Project Day 6: 4 March 2011

Today was a "service day" for the KoK, which means no sub diving. The rebreather dive team also planned for a day of rest. Originally, we were going to pick up the four new researchers who would be boarding the ship from the airport early in the morning, then meet the ship's launch boat at the harbor in Lahaina, so that we could all go out to the ship and have a meeting to discuss how things had been going so far, and plan for the second leg of the cruise. However, a nasty storm came through the islands Thursday night, and the winds shifted to southerlies, which meant that the southwest side of Maui (where the dive sites have been, and where thet KoK has been stationed, and where Lahaina is) would see some very rough weather (we had heard that gusts of up to 50 knots were forecast). So instead, the ship came around to the north side of Maui, off Kahului (where the rebreather dive team's hotel is) to ride out the bad weather, and we would meet them in the harbor at Kahului. Unfortunately, the KoK had only a limited time to be at dock, so we were not able to have the planned meeting aboard the ship. Instead, after we picked up the new research team -- consiting of Frank Parrish (replacing Brian Popp as chief scientist fo the second leg), Ray Boland (a NOAA diver and fish survey specialist), Derek Skilling (a researcher at the Hawai'i Institute of Marine Biology, who will be sampling DNA from tissues of collected specimens), and Kimberly Puglise (the NOAA program officer for our CRES grant) -- we drove over to the pier where the KoK was tied up, and transferred the new researchers onboard the ship, while Heather Spalding, Melissa Roth, and Kim Binsted (all participants on the first leg) departed the ship. The rest of the day was filled with cathing up on emails and missed work, gathering supplies, and generally resting.

One of the observers on yesterday's Pisces V dive was Kim Binsted. We asked her to provide us with a short "blurb" on her experience aboard the sub during yeterday's dive, which she has graciously provided below.

Dispatch from Kim Binstead.

When I heard that HURL, the University of Hawaii, and Bishop Museum were planning coordinated diver-submersible operations to study deep reefs, I knew I had to find a way to observe, not because I'm interested in coral (although I am, in a very amateurish way), but because I'm interested in space. NASA is trying to understand how to send people on long-duration space exploration missions in the safest and most effective way possible, and it would be silly to ignore lessons learned from similar missions conducted here on Earth. Compare these scientific diving operations with, say, a lunar mission. Hazardous environment, with serious consequences if not everything goes as planned? Check. Multiple crews using different technologies working together to complement each other's strengths and weaknesses? Check. Important science accomplished under challenging conditions? Check. This was an opportunity I couldn't afford to miss. Luckily, the Deep Reef team was generous enough to let me be an observer on one of the dives.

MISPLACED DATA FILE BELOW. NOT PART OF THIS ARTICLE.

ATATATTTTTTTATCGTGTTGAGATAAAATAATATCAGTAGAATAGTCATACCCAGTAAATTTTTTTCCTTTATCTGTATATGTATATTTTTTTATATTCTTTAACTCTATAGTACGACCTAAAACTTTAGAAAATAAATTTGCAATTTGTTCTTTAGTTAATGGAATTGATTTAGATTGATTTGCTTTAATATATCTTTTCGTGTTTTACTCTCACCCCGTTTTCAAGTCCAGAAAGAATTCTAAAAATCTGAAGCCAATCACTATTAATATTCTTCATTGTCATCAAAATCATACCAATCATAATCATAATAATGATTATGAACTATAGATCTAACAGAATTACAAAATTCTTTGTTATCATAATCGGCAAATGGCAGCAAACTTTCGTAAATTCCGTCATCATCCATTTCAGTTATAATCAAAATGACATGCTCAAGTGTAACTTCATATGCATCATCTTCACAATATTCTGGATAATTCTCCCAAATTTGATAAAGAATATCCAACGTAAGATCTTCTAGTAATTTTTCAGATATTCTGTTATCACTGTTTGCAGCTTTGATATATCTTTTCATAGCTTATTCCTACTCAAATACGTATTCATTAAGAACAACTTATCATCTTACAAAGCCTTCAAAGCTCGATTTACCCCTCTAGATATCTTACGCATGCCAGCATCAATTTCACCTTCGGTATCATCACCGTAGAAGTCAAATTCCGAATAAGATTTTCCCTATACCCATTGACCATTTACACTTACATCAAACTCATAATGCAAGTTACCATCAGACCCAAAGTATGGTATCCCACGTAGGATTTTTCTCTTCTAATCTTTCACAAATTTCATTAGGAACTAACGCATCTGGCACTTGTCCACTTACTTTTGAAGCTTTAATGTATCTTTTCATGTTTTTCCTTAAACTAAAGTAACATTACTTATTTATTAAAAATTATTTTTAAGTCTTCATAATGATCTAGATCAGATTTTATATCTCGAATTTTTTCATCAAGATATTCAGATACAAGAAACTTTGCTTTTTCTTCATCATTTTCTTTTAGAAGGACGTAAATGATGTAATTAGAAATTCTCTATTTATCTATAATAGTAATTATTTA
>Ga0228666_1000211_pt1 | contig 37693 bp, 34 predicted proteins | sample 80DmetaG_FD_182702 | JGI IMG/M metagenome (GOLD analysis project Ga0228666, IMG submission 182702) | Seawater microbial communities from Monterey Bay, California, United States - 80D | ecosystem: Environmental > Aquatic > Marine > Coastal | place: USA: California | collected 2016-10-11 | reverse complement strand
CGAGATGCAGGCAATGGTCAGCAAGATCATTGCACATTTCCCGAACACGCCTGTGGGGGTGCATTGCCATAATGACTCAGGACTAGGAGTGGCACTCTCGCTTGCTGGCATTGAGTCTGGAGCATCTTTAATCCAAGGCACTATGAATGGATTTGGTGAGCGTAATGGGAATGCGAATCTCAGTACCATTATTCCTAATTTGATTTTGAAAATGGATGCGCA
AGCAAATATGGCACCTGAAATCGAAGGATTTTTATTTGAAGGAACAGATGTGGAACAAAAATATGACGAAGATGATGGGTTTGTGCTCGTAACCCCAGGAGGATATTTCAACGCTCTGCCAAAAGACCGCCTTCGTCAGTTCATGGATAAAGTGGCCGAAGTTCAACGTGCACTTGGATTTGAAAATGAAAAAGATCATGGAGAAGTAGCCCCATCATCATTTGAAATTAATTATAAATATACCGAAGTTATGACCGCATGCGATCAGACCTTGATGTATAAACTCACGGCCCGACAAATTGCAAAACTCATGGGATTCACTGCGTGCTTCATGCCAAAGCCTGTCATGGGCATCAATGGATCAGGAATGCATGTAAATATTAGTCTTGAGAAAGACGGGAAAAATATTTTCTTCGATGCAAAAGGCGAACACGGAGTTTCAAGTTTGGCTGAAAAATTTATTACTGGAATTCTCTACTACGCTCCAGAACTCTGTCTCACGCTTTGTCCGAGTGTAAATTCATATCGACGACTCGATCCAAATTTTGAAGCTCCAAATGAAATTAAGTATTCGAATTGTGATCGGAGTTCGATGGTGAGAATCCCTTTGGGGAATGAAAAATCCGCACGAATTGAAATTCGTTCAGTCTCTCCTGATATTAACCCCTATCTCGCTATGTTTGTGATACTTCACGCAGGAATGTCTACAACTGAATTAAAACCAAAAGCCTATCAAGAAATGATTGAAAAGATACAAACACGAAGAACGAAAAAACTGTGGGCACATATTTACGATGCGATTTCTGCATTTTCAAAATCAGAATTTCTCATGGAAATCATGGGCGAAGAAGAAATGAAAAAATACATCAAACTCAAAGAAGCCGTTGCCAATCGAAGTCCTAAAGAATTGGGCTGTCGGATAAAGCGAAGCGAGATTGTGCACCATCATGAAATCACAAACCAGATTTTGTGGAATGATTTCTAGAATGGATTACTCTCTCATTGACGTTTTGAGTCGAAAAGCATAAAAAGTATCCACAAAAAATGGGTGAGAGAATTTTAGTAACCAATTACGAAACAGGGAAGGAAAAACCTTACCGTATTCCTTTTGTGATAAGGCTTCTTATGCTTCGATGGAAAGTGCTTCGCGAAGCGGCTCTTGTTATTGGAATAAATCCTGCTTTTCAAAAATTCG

The first thing that struck me was how incredibly professional and efficient everyone was. I was told to be on deck at 7:45. At 8:04, we were sealed in, and over the radio came the magical phrase: "Hatch is closed, ready to dive, dive, dive." By 8:22 we were in the water with "towers awash", and by 8:27 we were on the bottom at 89 meters. Nonetheless, none of the steps felt rushed, and every safety check was performed meticulously.

Then there were the divers. Once we'd found and prepped the site (I say "we", but really I was just a third wheel to Terry the pilot and John the scientist), Terry skillfully used the sub's arm to trigger a marker line, which shot towards the surface. Minutes later, the divers were at the bottom, hard at work. I can't think of any other profession in which so much preparation and recovery sandwiches such a short period of intense coordinated activity. In the 20 minutes it would take me to drink a cup of coffee and maybe write an email, these divers whipped through a roster of carefully choreographed tasks, including Finding the coral, photo-documenting it, placing an acrylic dome over the coral, injecting the ink, and collecting samples. They were even able to take a few seconds to unfurl a "Congratulations!" banner, in honor of the Pisces submersible's 1000th dive. Mission accomplished, they started the long, slow trip to the surface, with hours of decompression stops along the way. The sub, meanwhile, had plenty of time to travel to two other sites and collect coral and algae samples, before ascending to the surface after almost eight hours on the bottom.

Over the next few days, I'll go through my notes and try to pull out some concrete "lessons learned" which hopefully can be applied to long-duration space missions. In any case, it is clear that any teams wanting to accomplish challenging scientific tasks in hazardous environments should take a page from this operation.

Click this link for the day's Video Highlights. Video by D.F. Pence and R.L. Pyle.

Images:Click on the small images below to see the the full-size image file.
Submersible pilot Terry Kerby stands by as the R/V KoK prepares to leave the dock and head back out to sea. Photo: R.L. Pyle.
The Pisces V submersible on the stern of the R/V KoK, in Kahului Harbor. Photo: R.L. Pyle.
The R/V KoK heads out of Kahului Harbor back to sea in preparation for the second leg of the cruise. Photo: R.L. Pyle.

Return To Expedition Index Page